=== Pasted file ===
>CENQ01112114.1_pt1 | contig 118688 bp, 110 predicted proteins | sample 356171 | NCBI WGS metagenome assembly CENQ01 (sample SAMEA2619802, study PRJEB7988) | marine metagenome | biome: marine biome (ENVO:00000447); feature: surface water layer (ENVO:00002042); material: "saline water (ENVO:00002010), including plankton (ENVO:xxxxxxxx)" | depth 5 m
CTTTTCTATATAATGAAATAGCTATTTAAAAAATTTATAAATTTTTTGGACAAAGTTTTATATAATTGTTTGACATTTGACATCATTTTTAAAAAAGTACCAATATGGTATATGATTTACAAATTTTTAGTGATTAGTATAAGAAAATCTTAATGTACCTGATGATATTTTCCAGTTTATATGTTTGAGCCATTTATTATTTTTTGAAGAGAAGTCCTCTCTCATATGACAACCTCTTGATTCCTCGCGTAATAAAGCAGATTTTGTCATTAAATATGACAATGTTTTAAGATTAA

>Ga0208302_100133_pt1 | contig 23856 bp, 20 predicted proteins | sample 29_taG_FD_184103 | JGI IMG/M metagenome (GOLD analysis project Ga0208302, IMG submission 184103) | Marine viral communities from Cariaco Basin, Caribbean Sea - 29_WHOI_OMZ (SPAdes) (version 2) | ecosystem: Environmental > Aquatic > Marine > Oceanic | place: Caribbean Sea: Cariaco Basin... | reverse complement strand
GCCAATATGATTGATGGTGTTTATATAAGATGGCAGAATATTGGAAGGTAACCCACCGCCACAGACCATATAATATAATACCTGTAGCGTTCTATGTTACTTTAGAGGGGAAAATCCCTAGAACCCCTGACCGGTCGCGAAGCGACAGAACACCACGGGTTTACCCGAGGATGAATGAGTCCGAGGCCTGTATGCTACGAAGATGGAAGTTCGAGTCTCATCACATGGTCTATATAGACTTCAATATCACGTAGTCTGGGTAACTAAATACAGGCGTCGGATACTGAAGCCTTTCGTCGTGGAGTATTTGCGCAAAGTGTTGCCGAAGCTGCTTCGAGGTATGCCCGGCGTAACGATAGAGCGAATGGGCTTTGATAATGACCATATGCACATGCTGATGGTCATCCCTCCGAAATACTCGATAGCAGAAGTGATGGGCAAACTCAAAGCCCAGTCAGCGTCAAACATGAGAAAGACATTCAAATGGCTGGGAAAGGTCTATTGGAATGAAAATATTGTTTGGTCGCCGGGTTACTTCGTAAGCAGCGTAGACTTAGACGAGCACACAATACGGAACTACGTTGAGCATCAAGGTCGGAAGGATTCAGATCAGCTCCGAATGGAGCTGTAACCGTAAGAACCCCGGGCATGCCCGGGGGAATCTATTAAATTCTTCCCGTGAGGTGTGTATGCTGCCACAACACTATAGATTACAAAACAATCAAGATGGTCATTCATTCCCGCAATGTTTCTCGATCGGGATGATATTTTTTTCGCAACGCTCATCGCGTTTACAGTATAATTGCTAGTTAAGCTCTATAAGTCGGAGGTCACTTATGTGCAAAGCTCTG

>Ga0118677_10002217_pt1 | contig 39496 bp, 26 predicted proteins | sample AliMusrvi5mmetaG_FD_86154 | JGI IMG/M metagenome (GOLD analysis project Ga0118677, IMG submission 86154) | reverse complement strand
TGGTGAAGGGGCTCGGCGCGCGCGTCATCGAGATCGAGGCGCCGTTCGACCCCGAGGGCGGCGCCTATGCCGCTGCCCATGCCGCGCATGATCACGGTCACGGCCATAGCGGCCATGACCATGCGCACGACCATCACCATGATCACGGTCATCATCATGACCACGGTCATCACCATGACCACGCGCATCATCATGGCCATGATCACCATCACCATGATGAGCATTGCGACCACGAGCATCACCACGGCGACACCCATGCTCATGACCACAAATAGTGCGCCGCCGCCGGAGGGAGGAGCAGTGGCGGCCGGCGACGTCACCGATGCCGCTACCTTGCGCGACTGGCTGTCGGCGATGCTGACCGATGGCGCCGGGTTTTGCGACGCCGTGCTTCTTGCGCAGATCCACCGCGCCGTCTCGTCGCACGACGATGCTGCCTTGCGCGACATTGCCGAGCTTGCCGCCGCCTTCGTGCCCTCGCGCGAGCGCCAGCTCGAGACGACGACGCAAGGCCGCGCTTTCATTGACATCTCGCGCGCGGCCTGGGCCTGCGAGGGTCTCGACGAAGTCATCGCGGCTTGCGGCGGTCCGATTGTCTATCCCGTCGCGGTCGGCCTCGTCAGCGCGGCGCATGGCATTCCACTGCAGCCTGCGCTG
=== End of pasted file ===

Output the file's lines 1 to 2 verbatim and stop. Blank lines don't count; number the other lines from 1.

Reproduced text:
>CENQ01112114.1_pt1 | contig 118688 bp, 110 predicted proteins | sample 356171 | NCBI WGS metagenome assembly CENQ01 (sample SAMEA2619802, study PRJEB7988) | marine metagenome | biome: marine biome (ENVO:00000447); feature: surface water layer (ENVO:00002042); material: "saline water (ENVO:00002010), including plankton (ENVO:xxxxxxxx)" | depth 5 m
CTTTTCTATATAATGAAATAGCTATTTAAAAAATTTATAAATTTTTTGGACAAAGTTTTATATAATTGTTTGACATTTGACATCATTTTTAAAAAAGTACCAATATGGTATATGATTTACAAATTTTTAGTGATTAGTATAAGAAAATCTTAATGTACCTGATGATATTTTCCAGTTTATATGTTTGAGCCATTTATTATTTTTTGAAGAGAAGTCCTCTCTCATATGACAACCTCTTGATTCCTCGCGTAATAAAGCAGATTTTGTCATTAAATATGACAATGTTTTAAGATTAA